Today I made the best triple rosetta of my life, but there's no picture, so you'll just have to take my word for it. I would tell you what I did, except it was the same steps as always, no better. I pulled good shots and steamed good milk and poured well and then, well, there it was. It happened and then she drank it and it was gone. No one else saw or cared, but it was beautiful, I promise.
And it felt good, for reasons beyond the usual.
I haven't run in about two weeks now, and yet the foot still hurts. Probably, standing for 7-10 hours a day isn't the best thing for recovery, but oh well. Nor have I heard the results of my x-ray, so I still don't know how long it will be before I can return. Although I'm working very hard to maintain some fitness via death by elliptical and general strength training, I have to be realistic: The longer I don't run, the more foolish running a trail 50K in early February becomes. I'm quite close to emailing the race director, and dropping to the 10 miler.
This, I think you can surmise, sucks. Running is cool and all, and so is working out for its own sake; but it's not training. Training has a purpose, and in turn, gives you one. Coming off of a third place finish at the Heartland 50 miler, I had hoped to be competitive here, despite a strong field. The area's best distance trail runner (maybe ever) is going to race, as is an Olympic trials marathoner (female, but whatever, I can't run a 2:40 marathon). Those two - and probably about ten others - will run about 4:30, maybe as fast as 4:15, and compete for the win.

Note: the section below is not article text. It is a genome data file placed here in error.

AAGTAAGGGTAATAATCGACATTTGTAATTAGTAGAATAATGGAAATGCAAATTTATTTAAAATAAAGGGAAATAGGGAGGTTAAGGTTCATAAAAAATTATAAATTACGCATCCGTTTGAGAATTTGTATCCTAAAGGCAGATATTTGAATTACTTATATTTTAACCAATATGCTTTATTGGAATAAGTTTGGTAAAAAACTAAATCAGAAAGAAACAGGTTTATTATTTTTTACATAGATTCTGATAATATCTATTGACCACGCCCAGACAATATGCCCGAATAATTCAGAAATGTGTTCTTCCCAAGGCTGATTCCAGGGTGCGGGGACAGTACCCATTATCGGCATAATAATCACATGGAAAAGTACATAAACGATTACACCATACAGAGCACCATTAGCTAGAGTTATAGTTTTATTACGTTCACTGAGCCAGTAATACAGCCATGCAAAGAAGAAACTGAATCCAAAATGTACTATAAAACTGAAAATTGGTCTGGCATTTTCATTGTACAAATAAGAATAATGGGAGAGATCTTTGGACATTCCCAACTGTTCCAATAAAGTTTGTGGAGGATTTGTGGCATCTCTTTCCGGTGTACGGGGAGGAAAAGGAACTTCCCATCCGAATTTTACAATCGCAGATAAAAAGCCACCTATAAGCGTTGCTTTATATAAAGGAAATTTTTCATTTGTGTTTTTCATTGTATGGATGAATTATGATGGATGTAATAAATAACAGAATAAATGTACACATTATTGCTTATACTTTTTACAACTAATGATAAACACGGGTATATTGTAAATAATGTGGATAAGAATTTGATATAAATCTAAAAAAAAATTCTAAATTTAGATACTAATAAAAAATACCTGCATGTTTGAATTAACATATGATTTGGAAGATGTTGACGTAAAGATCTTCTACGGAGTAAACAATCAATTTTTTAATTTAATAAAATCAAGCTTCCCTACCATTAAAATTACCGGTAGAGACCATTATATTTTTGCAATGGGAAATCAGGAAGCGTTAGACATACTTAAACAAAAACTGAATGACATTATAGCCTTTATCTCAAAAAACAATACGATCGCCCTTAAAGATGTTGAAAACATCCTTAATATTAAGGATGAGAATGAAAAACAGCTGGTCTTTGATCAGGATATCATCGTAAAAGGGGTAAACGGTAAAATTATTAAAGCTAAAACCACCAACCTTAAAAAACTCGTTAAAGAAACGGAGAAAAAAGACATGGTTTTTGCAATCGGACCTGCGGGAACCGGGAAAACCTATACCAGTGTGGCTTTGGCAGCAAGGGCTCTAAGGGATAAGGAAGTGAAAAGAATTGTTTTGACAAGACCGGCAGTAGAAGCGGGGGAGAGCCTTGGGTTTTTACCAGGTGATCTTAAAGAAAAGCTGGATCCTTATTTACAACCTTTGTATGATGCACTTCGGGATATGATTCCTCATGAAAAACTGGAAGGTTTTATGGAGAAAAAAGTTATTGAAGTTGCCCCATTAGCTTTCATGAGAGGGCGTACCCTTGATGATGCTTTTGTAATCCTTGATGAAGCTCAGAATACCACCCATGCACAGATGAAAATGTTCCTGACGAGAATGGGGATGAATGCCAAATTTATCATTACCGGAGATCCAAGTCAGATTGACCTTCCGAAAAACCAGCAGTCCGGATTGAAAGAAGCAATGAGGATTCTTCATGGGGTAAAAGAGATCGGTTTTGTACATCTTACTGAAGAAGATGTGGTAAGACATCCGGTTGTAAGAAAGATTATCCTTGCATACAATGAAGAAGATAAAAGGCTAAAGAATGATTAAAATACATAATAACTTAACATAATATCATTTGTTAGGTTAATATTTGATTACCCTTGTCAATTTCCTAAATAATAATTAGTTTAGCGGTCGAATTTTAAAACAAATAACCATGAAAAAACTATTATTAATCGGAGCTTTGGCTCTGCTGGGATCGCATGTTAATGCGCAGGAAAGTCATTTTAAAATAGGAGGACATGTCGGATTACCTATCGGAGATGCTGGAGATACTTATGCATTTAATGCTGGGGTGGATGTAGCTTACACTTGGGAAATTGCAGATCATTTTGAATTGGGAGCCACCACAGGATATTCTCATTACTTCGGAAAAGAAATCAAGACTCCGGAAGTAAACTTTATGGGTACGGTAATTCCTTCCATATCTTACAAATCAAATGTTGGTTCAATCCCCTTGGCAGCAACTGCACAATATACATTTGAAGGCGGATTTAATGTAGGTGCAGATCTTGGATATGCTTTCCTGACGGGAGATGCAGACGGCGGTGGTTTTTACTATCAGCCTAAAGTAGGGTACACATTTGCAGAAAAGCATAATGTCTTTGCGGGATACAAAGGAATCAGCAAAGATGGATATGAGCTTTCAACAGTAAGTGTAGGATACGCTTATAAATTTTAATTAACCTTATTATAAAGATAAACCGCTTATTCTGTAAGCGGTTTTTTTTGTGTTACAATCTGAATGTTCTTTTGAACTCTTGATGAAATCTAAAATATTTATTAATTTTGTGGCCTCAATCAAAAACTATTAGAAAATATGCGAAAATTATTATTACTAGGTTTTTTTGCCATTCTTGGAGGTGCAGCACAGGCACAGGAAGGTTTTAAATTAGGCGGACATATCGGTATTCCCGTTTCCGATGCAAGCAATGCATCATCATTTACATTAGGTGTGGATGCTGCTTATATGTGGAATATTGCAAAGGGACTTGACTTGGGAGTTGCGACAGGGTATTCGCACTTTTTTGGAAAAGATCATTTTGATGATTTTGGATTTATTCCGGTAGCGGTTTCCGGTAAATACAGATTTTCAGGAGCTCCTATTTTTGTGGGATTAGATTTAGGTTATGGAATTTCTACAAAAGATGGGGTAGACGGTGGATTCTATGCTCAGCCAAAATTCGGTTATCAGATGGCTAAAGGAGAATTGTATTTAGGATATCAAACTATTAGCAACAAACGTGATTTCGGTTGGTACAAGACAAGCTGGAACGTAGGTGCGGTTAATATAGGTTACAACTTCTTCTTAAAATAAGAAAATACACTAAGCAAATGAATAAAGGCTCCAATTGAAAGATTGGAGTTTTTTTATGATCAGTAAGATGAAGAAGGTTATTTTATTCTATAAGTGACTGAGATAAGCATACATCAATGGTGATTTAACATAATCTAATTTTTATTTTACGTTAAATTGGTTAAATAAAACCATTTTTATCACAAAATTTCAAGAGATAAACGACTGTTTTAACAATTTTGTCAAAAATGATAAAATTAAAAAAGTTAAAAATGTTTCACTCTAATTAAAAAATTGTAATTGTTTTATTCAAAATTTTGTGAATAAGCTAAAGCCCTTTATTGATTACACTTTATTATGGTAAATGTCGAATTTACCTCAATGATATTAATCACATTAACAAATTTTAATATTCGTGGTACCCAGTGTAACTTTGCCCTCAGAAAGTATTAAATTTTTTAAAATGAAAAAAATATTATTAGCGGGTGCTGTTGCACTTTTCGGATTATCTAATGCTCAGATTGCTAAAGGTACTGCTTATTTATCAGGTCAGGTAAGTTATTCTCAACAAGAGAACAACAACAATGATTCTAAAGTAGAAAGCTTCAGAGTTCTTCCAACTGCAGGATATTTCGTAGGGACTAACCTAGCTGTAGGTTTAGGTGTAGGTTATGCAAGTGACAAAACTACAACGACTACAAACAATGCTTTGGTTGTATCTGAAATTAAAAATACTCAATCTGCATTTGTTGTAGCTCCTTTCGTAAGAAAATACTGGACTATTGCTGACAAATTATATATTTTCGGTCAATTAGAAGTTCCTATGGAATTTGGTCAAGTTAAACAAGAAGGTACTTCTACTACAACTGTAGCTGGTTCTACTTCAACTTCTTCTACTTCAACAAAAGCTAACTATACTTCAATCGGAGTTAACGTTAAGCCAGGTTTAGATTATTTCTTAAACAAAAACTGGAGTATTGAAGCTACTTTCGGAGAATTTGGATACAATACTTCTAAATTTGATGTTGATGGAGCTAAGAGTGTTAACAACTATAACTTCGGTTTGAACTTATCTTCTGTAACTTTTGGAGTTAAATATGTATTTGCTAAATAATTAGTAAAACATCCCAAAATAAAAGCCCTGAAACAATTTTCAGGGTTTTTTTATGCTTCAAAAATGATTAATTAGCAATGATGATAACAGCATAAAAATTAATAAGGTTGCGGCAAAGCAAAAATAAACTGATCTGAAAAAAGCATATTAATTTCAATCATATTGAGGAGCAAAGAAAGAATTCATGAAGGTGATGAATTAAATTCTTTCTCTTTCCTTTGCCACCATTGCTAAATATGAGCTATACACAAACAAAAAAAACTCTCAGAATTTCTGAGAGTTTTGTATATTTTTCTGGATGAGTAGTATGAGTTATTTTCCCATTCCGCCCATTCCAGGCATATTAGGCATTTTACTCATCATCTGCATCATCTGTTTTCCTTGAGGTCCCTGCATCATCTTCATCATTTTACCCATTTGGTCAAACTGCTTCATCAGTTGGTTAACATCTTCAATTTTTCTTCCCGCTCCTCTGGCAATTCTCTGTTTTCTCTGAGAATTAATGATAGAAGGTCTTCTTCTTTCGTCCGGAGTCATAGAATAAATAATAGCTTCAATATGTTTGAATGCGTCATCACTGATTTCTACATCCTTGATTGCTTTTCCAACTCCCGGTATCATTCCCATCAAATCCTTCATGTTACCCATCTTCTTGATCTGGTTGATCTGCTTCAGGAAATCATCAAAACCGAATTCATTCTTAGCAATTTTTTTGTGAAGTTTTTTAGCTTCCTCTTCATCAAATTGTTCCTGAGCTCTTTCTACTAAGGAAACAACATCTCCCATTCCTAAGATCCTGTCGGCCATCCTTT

This is not to say that 10 miles can't be a challenging distance, or that longer races are somehow better or more valid tests of skill. In the words of someone I read on the internet but can't remember: "A fast mile is still cooler than a slow marathon." But no matter how much I tell myself that, the challenge of racing the shorter distance is somehow just less inspiring, less omnipresently looming in the corner of my mind. In other words, for the first time in a long time, I'm not thinking about an upcoming race, every minute of every day.
And so, back to the triple, because this is still mostly about coffee, I think.
Without the looming threat of a 33ish mile trail race against some pretty accomplished runners, it's nice to have something else to fall back on. It's nice to focus on coffee, both running the shop and making the drinks. Mostly, it's nice to take pride in a skill, to know you're good at something you care about, and to know that it's there for you ever day.
Let's just hope I never break a wrist.